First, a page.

Norman Lloyd, 'St. Elsewhere' Actor and Frequent Hitchcock Collaborator, Dies at Age 106
Incredibly prolific actor, director, and producer Norman Lloyd has died at age 106.
Lloyd, known for his role in '80s medical drama series St. Elsewhere and frequent collaborations with Alfred Hitchcock, passed away peacefully in his sleep Monday (May 10), reports Deadline.
New Jersey-born Lloyd began his professional performing career in vaudeville in 1923 – when he was just nine years old – and made his final movie appearance in the 2015 Amy Schumer and Judd Apatow comedy Trainwreck, meaning he was active in the entertainment industry for more than 90 years.
In 1937-8, he appeared in Caesar, Orson Welles' innovative production of Shakespeare's Julius Caesar, at the Mercury Theatre in New York City. During the same period, Welles also directed him in a production of the Elizabethan play The Shoemaker's Holiday at the same venue.
He later appeared in Hitchcock's 1942 spy thriller Saboteur and 1945 psychological thriller Spellbound, then served as a producer on the director's anthology series Alfred Hitchcock Presents, which ran from 1955 to 1965. He also directed numerous episodes of the series.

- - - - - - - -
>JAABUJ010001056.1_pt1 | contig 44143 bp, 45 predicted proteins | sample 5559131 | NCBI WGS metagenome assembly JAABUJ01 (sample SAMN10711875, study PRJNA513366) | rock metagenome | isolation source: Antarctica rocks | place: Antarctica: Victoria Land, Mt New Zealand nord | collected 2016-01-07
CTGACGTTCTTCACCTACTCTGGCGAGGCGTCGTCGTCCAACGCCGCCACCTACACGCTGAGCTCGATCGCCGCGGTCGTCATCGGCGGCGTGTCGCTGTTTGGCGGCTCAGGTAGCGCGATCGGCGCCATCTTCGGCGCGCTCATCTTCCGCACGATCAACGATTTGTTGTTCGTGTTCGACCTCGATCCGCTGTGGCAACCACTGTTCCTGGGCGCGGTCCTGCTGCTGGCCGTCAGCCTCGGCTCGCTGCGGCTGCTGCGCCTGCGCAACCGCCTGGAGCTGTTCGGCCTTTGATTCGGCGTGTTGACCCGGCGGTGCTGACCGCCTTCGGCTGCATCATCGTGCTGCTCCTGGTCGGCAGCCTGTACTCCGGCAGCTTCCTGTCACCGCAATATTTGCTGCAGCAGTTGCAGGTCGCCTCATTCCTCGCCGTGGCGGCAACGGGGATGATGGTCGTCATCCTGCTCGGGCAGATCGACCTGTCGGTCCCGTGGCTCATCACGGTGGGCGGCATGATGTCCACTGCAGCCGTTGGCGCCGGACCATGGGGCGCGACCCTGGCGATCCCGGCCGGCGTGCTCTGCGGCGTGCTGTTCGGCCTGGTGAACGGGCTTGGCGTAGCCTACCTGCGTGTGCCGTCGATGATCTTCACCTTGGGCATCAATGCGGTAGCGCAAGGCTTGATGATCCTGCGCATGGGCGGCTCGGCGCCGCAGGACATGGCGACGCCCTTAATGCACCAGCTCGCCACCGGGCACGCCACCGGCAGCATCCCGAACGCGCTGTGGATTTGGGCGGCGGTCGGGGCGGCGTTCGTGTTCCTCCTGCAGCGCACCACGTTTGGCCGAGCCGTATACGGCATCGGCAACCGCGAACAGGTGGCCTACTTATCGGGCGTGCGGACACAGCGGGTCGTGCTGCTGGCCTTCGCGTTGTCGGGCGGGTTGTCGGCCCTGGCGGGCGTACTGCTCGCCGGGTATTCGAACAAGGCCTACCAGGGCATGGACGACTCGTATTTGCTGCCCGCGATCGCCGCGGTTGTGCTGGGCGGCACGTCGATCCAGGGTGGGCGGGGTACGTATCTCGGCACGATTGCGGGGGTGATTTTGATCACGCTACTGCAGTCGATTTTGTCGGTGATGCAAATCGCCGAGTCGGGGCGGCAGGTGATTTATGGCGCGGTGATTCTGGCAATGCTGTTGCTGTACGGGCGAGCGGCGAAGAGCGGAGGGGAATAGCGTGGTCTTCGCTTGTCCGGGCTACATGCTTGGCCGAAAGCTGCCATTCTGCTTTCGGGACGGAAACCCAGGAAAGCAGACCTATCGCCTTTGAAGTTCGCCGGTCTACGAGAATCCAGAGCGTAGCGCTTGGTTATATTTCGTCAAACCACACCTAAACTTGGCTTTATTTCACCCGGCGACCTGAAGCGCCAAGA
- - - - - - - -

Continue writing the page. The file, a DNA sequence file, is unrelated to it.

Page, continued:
His other movie appearances ranged from Charlie Chaplin's 1952 comedy Limelight to Martin Scorsese's 1993 period drama The Age of Innocence. He also appeared in the classic 1989 teen drama Dead Poets Society and the 2005 comedy-drama In Her Shoes with Cameron Diaz.
In the '80s, he portrayed Dr. Daniel Auschlander in six seasons of the hit medical drama series St. Elsewhere. His final TV appearance came in a 2010 episode of Modern Family.
Paying tribute to Lloyd on Twitter, Ben Stiller wrote: "What a career. From Welles to Apatow. #RIP Norman Lloyd."
Brent Spiner, who appeared with Lloyd in a 1993 episode of Star Trek: The Next Generation, tweeted: "Look up mensch in the dictionary. There’s a picture of Norman Lloyd. RIP."
Lloyd is survived by his son Michael. His wife of 65 years, actress and director Peggy Craven, passed away in 2011. His daughter Josie passed away last year.
Rest in Peace, Norman Lloyd, and thank you for your contribution.